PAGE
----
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I am trying to access a hash within a hash and loop through it to get the values. here is an example of the data

$VAR1 = {
      '' => {
                          'ServStat' => {
                                          '' => 'vs_cgggbpm-ap_https',
                                          '' => 'vs_cddedsfa-ap_http',
                                          '' => '0',
                                          '' => '0',
                                          '' => '0',
                                          '' => '0',
                                          '' => '0',
                                          '' => '0',  

I would like to loop through 'ServStat' and extract each values. How would I reference the hash 'ServStat' so that I can do a foreach on the contents? Something like this:

foreach {ServStat} {
my ( $num, $char, $vs ) = (/(\d+)\.(\d+)\.(.+)/ );
if ($num == 1) { 
print {ServStat}->$value

Thank you in advance for any advise you can offer!

share|improve this question
up vote 2 down vote accepted

To get the keys, you can use the function keys on the hash.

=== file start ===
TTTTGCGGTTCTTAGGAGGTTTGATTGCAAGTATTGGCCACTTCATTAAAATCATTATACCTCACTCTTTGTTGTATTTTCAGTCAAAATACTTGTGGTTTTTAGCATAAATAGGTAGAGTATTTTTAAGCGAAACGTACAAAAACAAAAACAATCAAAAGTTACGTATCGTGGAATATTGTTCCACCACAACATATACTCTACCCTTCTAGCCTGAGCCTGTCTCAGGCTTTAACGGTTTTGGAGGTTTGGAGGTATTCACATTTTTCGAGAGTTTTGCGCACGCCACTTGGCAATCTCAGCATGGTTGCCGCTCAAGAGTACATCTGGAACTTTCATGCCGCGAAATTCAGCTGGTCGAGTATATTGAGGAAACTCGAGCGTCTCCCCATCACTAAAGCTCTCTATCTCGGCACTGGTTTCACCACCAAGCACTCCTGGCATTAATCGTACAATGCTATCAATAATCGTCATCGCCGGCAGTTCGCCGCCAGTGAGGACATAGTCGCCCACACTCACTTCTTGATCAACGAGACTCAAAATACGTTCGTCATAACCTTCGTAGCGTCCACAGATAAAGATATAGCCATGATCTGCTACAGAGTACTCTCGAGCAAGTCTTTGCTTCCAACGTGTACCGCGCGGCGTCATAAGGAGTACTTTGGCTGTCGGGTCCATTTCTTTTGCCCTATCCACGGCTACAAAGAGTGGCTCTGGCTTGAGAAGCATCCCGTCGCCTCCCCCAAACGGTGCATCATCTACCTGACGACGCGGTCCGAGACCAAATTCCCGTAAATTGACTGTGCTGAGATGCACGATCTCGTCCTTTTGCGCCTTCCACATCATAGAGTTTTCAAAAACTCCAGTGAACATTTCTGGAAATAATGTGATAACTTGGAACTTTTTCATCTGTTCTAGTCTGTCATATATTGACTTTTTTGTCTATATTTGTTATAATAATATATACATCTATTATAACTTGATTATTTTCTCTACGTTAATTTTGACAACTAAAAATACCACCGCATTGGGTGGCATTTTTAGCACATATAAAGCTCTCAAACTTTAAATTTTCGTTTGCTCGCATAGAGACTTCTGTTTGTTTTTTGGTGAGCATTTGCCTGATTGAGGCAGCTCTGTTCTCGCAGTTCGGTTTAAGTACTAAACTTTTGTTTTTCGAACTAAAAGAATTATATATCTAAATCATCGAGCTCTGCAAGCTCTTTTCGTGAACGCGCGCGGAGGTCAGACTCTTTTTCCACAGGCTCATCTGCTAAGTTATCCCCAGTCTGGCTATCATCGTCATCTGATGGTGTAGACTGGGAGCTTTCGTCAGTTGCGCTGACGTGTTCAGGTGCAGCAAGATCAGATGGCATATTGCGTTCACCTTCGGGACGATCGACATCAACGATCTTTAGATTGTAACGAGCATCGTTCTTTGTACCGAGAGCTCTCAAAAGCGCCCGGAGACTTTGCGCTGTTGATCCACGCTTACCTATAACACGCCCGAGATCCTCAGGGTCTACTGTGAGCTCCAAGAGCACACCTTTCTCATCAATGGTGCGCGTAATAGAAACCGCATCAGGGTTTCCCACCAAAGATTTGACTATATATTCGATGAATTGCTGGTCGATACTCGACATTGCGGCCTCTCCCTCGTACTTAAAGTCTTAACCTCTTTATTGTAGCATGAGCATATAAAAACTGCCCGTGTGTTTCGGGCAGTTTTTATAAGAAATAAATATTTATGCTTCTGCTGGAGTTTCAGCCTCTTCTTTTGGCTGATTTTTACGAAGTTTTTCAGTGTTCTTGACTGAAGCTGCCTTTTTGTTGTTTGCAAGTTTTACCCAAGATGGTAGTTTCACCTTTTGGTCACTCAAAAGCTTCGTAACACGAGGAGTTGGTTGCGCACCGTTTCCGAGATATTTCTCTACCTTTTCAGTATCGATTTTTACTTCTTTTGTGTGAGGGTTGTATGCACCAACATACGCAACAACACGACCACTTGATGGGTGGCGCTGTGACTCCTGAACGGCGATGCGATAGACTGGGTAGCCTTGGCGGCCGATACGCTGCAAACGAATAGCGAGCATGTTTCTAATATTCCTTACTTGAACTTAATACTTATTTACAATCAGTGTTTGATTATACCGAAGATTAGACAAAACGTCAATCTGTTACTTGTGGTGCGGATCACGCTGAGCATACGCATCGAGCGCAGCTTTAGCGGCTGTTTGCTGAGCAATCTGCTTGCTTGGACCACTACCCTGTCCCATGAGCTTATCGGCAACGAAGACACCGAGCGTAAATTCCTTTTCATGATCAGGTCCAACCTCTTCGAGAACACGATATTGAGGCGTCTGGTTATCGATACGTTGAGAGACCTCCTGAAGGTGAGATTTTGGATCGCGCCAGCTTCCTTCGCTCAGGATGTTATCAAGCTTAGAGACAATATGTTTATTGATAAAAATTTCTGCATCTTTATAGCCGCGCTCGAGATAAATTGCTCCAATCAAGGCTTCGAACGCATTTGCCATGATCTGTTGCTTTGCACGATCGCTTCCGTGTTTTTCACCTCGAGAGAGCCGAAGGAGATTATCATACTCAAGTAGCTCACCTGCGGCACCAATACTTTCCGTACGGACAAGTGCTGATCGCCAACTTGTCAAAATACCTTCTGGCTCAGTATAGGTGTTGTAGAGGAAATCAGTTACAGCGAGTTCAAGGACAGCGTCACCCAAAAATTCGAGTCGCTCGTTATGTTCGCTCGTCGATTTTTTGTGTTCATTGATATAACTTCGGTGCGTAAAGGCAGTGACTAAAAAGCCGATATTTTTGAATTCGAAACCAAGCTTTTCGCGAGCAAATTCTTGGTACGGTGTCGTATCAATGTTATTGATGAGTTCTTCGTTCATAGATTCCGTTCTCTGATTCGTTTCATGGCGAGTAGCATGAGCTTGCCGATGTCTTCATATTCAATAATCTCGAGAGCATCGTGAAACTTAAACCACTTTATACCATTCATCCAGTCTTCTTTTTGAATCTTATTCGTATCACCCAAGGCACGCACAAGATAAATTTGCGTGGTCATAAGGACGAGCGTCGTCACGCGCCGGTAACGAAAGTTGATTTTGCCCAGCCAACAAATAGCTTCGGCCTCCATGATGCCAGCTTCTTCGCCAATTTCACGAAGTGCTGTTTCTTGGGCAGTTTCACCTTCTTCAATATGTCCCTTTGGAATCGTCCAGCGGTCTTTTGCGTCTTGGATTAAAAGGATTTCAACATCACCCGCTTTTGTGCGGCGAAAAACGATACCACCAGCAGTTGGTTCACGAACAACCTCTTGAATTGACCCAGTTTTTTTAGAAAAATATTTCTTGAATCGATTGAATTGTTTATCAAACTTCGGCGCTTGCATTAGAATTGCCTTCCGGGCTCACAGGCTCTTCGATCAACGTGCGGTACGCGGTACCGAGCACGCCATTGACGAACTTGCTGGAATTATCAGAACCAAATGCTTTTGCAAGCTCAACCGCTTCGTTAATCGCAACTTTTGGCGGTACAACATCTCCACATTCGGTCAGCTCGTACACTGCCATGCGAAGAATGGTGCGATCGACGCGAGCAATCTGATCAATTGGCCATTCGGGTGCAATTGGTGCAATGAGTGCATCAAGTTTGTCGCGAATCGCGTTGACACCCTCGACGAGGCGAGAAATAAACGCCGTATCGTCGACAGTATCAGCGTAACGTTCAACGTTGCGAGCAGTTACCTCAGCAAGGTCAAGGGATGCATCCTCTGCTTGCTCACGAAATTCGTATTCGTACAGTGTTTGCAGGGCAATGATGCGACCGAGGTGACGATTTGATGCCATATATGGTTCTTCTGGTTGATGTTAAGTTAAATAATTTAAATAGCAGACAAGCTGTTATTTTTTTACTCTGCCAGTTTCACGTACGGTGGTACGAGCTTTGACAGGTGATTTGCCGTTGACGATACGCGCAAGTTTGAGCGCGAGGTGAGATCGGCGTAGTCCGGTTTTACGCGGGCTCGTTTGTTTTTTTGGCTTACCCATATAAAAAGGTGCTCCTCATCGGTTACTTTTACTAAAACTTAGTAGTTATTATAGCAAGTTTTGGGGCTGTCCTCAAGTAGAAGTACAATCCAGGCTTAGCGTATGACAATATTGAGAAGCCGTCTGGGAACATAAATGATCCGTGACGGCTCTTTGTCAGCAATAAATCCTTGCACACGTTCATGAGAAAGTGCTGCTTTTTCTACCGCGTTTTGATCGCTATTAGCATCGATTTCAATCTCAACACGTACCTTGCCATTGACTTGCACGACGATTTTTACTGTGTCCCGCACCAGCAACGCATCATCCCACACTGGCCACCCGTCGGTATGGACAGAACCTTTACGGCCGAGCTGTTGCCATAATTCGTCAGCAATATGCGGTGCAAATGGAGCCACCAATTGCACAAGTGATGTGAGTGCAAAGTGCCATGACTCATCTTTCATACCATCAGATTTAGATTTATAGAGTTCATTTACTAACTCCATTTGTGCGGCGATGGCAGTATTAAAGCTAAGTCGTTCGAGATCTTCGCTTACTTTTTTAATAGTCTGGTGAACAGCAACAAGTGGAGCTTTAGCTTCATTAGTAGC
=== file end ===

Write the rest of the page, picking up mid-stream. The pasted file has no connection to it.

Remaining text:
my $data = {
      '' => {
                          'ServStat' => {'' => 'vs_cgggbpm-ap_https'}

my $ServStat = $data->{}{ServStat};

foreach my $key (keys %{$ServStat}) { # you need the {} to dereference as $ServStat is a hash reference
 ...#Now, in $key, you have the key


If you just want all values, just use the function values on the hash

my @values = values %{$ServStat};
share|improve this answer
You don't really need the {} unless the thing you're dereferencing contains indexes, e.g., keys %{$data->{}{ServStat}}; – runrig Aug 26 '11 at 23:26
Thank you for taking the time to post a reply. Your solution was very helpful. I did have to use quotes around the hashes, like this:my $ServStat = $data->{''}{'ServStat'}; thanks again for the help!! – dars33 Aug 26 '11 at 23:37
@dars - quotes are optional around "simple" strings (e.g. containing letters/numbers/underscores). So the first key (IP) needs to be quoted under use strict; whereas the second one doesn't - see… . However, it's usually considered good practice to ALWAYS single quote even when not required - see… – DVK Aug 27 '11 at 1:50

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